Location: Contaminant Fate and Transport Research2012 Annual Report
1a. Objectives (from AD-416):
Objective 1: Measure and model mechanisms and processes that affect exchange of pesticides between soil, water, plants and air; and that improve prediction of atmospheric emissions. Objective 1a. Conduct Laboratory Experiments and Modeling Studies to Test Accuracy of Simplified Approaches for Estimating Fumigant Emissions. Objective 1b. Determine the Effect of Fumigant Exposure and Soil Temperature on Survival of Nematodes, Fungi, and Weed Seeds. Objective 1c. Develop and Test a Model to Predict Fumigant Fate and Transport and Survival of Nematodes, Fungi, and Weed Seeds after Soil Fumigation. Objective 2: Develop and test new management practices to reduce contamination while controlling plant pests in strawberry and vegetable production.
1b. Approach (from AD-416):
Research will be conducted to 1) develop and test simple, low-cost, and accurate methods to obtain fumigant emissions estimates, primarily cumulative emissions. A series of laboratory chamber experiments and mathematical simulations of fumigant fate and transport will be conducted and compared directly to data collected from several field experiments completed during the previous research project. A direct comparison will be made between the existing field measurements of cumulative emissions and the results from the planned laboratory and simulation experiments. Agreement indicates that the simplified methodology provides equivalent information. 2) Laboratory incubation experiments will be conducted to obtain information on the relationship between concentration, temperature and exposure time on several important plant pest organisms (i.e., a nematode, fungi, and weed). 3) Experiments will be conducted and a mathematical model will be used to determine if the control of plant pests can be predicted after soil fumigation based on fumigant concentration and organism mortality relationships. 4) Experiments will be conducted to test a new pest-control approach that uses recirculated irrigation water and a solar collector to increase soil heating.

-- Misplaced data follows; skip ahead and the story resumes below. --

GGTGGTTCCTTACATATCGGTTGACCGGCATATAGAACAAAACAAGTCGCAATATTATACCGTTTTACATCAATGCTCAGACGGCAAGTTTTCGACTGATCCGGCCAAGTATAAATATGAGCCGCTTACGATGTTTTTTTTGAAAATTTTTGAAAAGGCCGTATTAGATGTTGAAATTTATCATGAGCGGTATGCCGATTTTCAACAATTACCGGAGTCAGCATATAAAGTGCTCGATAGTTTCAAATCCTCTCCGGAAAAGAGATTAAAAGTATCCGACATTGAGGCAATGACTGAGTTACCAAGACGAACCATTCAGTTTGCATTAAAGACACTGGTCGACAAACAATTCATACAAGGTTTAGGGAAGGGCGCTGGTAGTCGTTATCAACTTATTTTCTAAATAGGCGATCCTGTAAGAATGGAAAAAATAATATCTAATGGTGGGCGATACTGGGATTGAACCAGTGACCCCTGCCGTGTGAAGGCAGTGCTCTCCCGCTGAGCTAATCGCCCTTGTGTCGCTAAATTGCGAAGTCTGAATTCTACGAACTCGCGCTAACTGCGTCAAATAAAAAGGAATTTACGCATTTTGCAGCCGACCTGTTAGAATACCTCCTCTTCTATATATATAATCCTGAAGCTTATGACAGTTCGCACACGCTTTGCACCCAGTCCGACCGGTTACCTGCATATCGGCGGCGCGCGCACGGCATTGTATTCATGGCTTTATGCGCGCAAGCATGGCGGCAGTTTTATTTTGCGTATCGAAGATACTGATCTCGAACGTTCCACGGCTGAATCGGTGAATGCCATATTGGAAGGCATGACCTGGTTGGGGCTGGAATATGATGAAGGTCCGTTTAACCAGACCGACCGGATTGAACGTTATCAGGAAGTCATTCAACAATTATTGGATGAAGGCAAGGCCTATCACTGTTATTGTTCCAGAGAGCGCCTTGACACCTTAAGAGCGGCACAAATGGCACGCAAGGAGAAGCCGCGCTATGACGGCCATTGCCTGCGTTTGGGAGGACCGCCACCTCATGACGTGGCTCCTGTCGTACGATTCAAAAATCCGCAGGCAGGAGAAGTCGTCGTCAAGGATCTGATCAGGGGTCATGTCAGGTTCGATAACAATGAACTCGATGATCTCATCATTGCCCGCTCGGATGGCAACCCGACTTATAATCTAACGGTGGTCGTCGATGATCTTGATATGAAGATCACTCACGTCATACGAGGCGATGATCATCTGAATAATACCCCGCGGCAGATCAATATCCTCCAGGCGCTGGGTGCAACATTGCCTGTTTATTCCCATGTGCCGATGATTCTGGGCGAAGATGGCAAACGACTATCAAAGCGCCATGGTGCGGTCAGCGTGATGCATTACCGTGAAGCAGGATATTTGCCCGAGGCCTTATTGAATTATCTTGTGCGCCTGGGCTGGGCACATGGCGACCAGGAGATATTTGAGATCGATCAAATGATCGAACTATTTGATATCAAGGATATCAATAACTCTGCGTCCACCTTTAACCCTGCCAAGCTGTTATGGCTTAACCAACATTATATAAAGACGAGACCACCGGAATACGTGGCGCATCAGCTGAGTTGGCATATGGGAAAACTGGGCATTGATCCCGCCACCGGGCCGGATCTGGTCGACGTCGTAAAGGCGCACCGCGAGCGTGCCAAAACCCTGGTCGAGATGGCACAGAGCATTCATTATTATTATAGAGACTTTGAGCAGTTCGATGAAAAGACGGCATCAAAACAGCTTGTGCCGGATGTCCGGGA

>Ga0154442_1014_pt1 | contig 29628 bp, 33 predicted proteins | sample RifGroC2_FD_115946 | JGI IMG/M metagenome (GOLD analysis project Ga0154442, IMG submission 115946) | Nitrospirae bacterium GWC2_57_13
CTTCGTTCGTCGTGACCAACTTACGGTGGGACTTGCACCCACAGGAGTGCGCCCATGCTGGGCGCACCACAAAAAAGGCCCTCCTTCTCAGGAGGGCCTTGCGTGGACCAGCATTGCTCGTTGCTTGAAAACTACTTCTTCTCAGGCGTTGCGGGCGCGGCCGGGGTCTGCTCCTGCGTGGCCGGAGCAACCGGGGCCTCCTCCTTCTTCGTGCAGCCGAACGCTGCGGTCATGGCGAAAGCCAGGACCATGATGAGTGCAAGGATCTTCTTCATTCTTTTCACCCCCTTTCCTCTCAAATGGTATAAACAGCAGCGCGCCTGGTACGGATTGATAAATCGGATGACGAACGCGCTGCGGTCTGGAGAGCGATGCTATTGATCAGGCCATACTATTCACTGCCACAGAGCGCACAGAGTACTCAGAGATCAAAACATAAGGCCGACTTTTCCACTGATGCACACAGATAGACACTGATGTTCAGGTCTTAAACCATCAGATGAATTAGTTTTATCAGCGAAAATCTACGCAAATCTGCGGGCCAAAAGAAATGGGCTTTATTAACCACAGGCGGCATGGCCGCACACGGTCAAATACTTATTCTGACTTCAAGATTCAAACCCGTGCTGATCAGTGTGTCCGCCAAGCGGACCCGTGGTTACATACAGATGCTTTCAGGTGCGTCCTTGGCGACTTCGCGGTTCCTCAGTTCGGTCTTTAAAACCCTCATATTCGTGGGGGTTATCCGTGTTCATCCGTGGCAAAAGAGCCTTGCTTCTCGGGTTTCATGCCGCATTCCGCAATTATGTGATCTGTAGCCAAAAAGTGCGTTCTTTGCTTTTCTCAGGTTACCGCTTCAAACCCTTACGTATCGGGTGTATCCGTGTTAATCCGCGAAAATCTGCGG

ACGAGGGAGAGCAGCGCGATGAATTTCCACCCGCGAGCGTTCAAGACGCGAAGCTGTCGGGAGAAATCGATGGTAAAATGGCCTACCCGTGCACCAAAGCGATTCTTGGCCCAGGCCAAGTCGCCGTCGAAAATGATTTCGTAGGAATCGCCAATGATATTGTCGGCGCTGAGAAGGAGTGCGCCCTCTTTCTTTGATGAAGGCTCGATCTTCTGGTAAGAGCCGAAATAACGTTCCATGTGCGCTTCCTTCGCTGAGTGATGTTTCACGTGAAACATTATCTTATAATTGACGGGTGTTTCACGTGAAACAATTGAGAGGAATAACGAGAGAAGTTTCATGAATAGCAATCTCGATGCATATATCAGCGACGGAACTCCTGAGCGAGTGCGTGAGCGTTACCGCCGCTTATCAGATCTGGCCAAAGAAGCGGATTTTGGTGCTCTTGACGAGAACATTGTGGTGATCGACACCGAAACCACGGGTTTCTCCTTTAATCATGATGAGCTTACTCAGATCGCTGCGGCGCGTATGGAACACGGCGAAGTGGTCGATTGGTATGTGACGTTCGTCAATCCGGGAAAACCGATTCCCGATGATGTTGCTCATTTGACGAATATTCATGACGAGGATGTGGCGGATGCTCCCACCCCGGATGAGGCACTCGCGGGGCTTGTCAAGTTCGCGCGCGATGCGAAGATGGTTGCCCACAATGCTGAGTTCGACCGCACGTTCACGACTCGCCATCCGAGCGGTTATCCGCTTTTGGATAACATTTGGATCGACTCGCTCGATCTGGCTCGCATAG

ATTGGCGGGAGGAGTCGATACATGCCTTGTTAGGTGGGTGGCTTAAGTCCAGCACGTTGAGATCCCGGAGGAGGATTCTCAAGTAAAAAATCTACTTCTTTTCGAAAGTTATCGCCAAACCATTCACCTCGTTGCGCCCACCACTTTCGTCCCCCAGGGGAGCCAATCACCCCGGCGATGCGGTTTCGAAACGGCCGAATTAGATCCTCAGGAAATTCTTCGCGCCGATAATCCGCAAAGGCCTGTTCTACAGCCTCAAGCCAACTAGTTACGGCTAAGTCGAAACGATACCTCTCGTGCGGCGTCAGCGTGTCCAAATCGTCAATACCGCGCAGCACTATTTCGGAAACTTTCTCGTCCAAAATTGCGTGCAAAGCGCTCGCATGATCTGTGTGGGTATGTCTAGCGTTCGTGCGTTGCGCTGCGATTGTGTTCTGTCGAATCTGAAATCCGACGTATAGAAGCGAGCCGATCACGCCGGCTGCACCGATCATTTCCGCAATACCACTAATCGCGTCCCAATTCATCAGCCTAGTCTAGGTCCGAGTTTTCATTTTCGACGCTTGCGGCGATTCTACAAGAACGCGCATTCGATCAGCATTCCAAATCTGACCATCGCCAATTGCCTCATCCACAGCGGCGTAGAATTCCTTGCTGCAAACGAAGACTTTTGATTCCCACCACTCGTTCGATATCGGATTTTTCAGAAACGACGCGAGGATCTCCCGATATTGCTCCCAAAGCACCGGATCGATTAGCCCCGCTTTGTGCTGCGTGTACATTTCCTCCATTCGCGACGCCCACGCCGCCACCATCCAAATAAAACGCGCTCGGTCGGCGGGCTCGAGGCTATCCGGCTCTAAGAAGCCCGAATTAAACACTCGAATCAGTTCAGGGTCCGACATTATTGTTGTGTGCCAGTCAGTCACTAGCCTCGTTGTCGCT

3. Progress Report: